Observation
Now we obatin the optimalsolution ζ = 6.
What typically happens
Usually one or morepivot will break awayfrom the degeneracy
However, cycling issometimes possible,regardless of the pivotingrules
Jia Chen Introduction to Linear Programming
IntroductionThe Simplex Method
Duality TheoryApplications
OverviewAn ExampleDetailed IllustrationComplexity
Cycling: Example
It has been shown that if a problem has an optimal solution but byapplying simplex method we end up cycling, the problem mustinvolve dictionaries with at least 6 variables and 3 constraints.
Cycling dictionary
ζ = 10x1 − 57x2 − 9x3 − 24x4
w1 = −0.5x1 + 5.5x2 + 2.5x3 − 9x4
w2 = −0.5x1 + 1.5x2 + 0.5x3 − x4w3 = 1− x1
In practice, degeneracy is very common, but cycling is rare.
Jia Chen Introduction to Linear Programming
IntroductionThe Simplex Method
Duality TheoryApplications
OverviewAn ExampleDetailed IllustrationComplexity
Cycling and termination
Theorem
If the simplex method fails to terminate, then it must cycle.
Proof
A dictionary is completely determined by specifying B and N
There are only(n+mm
)different possibilities
If the simplex method fails to terminate, it must visit some ofthese dictionaries more than once. Hence the algorithm cycles
Q.E.D.
Remark
This theorem tells us that, as bad as cycling is, nothing worse canhappen.
Jia Chen Introduction to Linear Programming
IntroductionThe Simplex Method
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OverviewAn ExampleDetailed IllustrationComplexity
Cycling Elimination
Question
Are there pivoting rules for which the simplex method will nevercycle?
Bland’s Rule
Both the entering and the leaving variable should be selected fromtheir respective sets by choosing the variable xk with the smallestindex k.
Theorem
The simplex method always terminates provided that we choosethe entering and leaving variable according to Bland’s Rule.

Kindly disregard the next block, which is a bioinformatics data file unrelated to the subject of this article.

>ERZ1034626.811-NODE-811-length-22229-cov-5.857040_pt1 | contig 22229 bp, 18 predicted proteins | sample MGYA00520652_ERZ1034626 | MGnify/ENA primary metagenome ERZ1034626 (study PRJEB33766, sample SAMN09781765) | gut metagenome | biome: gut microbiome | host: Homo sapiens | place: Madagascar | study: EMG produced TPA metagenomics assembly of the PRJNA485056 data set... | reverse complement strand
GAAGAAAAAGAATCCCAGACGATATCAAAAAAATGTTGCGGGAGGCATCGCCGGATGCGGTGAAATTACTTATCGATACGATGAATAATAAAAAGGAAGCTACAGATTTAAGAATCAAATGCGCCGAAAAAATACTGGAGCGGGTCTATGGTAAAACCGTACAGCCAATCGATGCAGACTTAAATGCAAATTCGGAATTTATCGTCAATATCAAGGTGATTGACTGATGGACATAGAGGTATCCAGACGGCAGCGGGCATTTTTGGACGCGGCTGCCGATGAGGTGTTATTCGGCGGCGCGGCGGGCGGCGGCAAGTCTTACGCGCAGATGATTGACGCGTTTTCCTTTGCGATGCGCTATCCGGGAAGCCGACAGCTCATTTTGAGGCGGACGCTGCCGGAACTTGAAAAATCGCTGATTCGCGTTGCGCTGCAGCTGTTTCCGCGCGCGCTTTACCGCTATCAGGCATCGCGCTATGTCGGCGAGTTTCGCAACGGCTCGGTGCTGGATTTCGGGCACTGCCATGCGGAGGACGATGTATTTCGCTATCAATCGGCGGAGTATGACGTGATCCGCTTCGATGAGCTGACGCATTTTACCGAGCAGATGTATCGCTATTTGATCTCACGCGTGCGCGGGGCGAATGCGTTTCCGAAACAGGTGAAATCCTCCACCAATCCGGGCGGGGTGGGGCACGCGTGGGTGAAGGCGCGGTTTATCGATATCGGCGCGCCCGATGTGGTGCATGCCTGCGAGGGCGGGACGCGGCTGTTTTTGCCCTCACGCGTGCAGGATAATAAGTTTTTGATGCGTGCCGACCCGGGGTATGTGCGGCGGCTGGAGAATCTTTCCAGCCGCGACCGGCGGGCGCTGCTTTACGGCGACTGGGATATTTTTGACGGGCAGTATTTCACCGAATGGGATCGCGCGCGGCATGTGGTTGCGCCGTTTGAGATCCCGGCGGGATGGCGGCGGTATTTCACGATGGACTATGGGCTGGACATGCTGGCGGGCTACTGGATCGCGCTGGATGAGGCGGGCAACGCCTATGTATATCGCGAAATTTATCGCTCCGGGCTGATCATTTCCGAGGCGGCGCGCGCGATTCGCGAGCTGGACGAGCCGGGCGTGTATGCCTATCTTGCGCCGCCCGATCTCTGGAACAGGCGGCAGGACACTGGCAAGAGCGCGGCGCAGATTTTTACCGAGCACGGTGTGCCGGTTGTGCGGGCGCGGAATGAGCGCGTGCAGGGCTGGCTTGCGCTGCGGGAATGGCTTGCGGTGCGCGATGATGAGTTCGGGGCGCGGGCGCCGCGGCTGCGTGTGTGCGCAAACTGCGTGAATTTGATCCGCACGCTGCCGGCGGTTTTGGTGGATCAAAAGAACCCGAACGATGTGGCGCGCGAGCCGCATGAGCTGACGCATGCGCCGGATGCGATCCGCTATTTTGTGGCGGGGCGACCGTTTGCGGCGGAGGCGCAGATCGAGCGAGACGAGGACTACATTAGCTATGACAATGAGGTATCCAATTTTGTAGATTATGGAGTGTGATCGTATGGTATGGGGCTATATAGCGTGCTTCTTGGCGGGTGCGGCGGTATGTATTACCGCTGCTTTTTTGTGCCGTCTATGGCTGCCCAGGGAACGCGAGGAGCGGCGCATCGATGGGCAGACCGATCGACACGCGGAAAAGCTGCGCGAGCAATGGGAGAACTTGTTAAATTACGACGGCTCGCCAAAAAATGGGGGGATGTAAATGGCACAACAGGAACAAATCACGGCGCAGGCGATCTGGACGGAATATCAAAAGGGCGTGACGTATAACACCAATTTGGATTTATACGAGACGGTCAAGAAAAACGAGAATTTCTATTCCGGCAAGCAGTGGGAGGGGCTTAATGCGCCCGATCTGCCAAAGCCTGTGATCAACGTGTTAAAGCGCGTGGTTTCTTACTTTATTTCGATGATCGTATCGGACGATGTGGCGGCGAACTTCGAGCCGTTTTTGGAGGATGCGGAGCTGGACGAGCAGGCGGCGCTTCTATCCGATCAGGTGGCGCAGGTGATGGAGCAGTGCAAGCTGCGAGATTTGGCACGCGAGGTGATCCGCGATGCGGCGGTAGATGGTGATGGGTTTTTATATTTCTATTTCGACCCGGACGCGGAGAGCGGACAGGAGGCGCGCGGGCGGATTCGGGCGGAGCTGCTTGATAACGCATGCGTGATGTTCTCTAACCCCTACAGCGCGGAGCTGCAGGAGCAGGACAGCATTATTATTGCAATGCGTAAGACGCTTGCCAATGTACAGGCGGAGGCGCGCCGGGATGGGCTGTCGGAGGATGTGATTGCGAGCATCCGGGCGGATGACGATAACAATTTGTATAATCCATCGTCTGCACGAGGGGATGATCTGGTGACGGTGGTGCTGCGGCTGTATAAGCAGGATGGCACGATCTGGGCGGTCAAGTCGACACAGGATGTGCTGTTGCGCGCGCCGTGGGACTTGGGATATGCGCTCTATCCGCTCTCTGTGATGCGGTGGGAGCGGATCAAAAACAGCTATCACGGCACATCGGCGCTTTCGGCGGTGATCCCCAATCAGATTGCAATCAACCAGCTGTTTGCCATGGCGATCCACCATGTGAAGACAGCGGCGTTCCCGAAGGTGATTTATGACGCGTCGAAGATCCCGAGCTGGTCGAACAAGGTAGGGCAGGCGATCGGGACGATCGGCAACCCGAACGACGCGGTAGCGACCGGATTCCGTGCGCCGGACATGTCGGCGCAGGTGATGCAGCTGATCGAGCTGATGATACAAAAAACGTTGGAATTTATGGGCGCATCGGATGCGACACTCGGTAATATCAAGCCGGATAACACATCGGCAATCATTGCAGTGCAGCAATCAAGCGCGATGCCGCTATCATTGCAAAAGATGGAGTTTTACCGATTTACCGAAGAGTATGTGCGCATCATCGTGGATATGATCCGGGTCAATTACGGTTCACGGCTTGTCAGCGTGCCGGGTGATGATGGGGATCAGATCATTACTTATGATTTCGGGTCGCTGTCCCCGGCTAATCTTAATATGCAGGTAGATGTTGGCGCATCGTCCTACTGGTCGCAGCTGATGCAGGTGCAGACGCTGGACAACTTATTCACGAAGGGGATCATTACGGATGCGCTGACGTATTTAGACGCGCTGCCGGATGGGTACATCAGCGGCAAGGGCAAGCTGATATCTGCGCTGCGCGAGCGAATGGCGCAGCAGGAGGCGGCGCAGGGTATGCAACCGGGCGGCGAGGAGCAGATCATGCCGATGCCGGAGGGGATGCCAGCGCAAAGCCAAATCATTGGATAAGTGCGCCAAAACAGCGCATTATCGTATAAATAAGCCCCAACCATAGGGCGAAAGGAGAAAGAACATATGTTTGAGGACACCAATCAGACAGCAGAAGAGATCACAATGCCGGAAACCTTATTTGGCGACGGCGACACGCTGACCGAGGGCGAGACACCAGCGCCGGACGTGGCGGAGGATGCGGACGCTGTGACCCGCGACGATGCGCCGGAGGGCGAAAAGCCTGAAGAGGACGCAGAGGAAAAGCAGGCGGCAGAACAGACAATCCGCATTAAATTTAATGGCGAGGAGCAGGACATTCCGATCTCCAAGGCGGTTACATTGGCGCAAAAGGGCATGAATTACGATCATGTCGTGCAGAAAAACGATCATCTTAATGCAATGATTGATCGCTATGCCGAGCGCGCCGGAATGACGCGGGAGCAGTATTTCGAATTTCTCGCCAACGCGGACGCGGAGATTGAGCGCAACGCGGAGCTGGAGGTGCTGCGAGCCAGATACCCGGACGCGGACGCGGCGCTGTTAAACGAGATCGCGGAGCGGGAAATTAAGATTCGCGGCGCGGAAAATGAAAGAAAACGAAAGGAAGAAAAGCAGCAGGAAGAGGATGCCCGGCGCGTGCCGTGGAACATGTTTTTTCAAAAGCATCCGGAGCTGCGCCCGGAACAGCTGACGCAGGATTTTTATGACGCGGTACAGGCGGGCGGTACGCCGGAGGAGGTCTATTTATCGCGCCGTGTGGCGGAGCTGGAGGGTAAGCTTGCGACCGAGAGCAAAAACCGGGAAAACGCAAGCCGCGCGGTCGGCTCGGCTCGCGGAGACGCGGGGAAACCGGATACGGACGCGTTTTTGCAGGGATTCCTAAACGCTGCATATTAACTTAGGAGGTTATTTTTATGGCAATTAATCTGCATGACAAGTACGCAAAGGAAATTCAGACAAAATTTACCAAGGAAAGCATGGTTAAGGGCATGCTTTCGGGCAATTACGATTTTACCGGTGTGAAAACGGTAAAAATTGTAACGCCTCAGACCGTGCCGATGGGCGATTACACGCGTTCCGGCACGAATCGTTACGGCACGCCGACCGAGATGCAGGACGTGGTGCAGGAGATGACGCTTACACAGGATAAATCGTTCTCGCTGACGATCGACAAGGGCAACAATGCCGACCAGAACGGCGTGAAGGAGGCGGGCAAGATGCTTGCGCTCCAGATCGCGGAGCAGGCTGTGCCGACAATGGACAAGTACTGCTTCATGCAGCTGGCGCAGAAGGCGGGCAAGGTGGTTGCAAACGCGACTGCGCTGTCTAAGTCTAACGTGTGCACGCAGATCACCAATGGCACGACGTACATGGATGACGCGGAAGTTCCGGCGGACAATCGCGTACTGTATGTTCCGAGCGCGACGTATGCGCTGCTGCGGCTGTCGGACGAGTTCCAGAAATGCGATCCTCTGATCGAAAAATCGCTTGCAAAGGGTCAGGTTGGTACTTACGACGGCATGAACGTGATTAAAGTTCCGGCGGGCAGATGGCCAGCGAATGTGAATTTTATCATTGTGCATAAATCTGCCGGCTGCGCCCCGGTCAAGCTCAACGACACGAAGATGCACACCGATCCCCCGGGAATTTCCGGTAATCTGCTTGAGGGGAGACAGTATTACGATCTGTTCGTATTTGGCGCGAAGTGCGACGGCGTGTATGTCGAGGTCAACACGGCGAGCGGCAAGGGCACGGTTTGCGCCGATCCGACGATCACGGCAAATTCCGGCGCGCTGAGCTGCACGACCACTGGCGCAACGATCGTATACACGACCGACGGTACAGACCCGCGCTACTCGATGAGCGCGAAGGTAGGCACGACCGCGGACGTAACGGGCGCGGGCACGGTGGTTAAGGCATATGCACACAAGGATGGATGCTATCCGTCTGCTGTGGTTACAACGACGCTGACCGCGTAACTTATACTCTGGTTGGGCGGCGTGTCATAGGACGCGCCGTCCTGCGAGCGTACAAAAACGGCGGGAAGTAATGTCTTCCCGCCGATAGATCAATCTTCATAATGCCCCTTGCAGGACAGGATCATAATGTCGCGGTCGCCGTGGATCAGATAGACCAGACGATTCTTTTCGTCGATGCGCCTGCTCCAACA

Detailed proof of this theorem is omitted here.
Jia Chen Introduction to Linear Programming
IntroductionThe Simplex Method
Duality TheoryApplications
OverviewAn ExampleDetailed IllustrationComplexity
Fundamental Theorem
Fundamental Theorem of Linear Programming
For an arbitrary LP, the following statements are true:
If there is no optimal solution, then the problem is eitherinfeasible or unbounded.
If a feasible solution exists, then a basic feasible solutionexists.
If an optimal solution exists, then a basic optimal solutionexists.
Proof
The Phase I algorithm either proves the problem is infeasibleor produces a basic feasible solution.
The Phase II algorithm either discovers the problem isunbounded or finds a basic optimal solution.
Jia Chen Introduction to Linear Programming
IntroductionThe Simplex Method
Duality TheoryApplications
OverviewAn ExampleDetailed IllustrationComplexity
Question
Will the simplex method terminate within polynomial time?
Worst case analysis
For those noncycling variants of the simplex method, theupper bound on the number of iteration is
(n+mm
)The expression is maximized when m=n, and it is easy toverify that
1
2n22n ≤
(2n
n
)≤ 22n
In 1972, V.Klee and G.J.Minty discovered an example whichrequries 2n − 1 iterations to solve using the largest coefficientrule
It is still an open question whether there exist pivot rules thatwould guarantee a polynonial number of iterations
Jia Chen Introduction to Linear Programming
IntroductionThe Simplex Method
Duality TheoryApplications
OverviewAn ExampleDetailed IllustrationComplexity
Question
Does there exist any other algorithm that can solve linearprogramming? Will they run in polynomial time?
History of LP algorithms
The simplex algorithm was developed by G.Dantzig in 1947
Khachian in 1979 proposed the ellipsoid algorithm. This is thefirst polynomial time algorithm for LP.
In 1984, Karmarkar’s algorithm reached the worstcase boundof O(n3.5L), where the bit complexity of input is O(L).
In 1991, Y.Ye proposed an O(n3L) algorithm
Whether there exists an algorithm whose running timedepends only on m and n is still an open question.
Jia Chen Introduction to Linear Programming
IntroductionThe Simplex Method
Duality TheoryApplications
MotivationThe Dual ProblemDuality TheoremComplementary Slackness and Special Cases